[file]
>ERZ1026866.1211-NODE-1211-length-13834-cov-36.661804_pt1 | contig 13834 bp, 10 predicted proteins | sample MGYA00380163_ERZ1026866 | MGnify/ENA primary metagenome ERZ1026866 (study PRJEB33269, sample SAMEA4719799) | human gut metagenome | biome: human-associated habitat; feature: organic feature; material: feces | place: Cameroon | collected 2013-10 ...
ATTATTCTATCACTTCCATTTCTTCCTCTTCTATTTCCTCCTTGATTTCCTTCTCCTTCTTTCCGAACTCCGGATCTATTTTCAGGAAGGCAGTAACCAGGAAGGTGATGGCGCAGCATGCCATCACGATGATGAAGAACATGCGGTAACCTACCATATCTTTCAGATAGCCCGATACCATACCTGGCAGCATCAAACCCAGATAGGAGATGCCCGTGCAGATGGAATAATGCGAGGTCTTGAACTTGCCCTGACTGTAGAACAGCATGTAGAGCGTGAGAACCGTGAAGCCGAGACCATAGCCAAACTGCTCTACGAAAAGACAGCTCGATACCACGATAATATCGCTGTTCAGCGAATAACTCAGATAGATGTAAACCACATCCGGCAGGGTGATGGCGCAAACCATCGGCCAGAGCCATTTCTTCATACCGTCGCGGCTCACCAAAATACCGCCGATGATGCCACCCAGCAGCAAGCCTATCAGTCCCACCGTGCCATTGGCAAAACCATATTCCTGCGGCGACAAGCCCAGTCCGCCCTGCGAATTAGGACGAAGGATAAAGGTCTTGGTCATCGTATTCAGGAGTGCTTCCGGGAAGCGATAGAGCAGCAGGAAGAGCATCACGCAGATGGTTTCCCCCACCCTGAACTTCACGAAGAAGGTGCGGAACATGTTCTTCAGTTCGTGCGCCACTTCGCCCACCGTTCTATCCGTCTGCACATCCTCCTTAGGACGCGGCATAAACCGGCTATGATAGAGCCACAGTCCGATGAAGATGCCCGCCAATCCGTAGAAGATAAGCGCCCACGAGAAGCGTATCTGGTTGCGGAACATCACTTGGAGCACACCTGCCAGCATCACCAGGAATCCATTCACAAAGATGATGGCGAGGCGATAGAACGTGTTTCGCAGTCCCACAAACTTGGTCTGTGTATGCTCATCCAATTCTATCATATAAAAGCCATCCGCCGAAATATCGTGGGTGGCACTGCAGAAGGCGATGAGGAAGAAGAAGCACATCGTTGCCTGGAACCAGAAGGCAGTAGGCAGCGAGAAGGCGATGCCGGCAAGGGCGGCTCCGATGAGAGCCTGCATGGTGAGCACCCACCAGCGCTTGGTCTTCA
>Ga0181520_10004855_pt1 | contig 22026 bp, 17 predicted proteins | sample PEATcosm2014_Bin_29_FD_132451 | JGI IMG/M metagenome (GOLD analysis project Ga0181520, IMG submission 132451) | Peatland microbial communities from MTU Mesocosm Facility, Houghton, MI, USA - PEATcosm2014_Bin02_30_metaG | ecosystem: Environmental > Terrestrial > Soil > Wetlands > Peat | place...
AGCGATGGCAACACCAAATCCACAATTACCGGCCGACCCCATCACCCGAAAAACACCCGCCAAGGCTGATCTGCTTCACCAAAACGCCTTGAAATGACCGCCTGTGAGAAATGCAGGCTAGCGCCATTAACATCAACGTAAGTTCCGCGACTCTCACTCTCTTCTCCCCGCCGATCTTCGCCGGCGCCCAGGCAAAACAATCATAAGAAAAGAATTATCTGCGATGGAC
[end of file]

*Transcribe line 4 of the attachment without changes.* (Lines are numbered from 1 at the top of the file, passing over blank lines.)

AGCGATGGCAACACCAAATCCACAATTACCGGCCGACCCCATCACCCGAAAAACACCCGCCAAGGCTGATCTGCTTCACCAAAACGCCTTGAAATGACCGCCTGTGAGAAATGCAGGCTAGCGCCATTAACATCAACGTAAGTTCCGCGACTCTCACTCTCTTCTCCCCGCCGATCTTCGCCGGCGCCCAGGCAAAACAATCATAAGAAAAGAATTATCTGCGATGGAC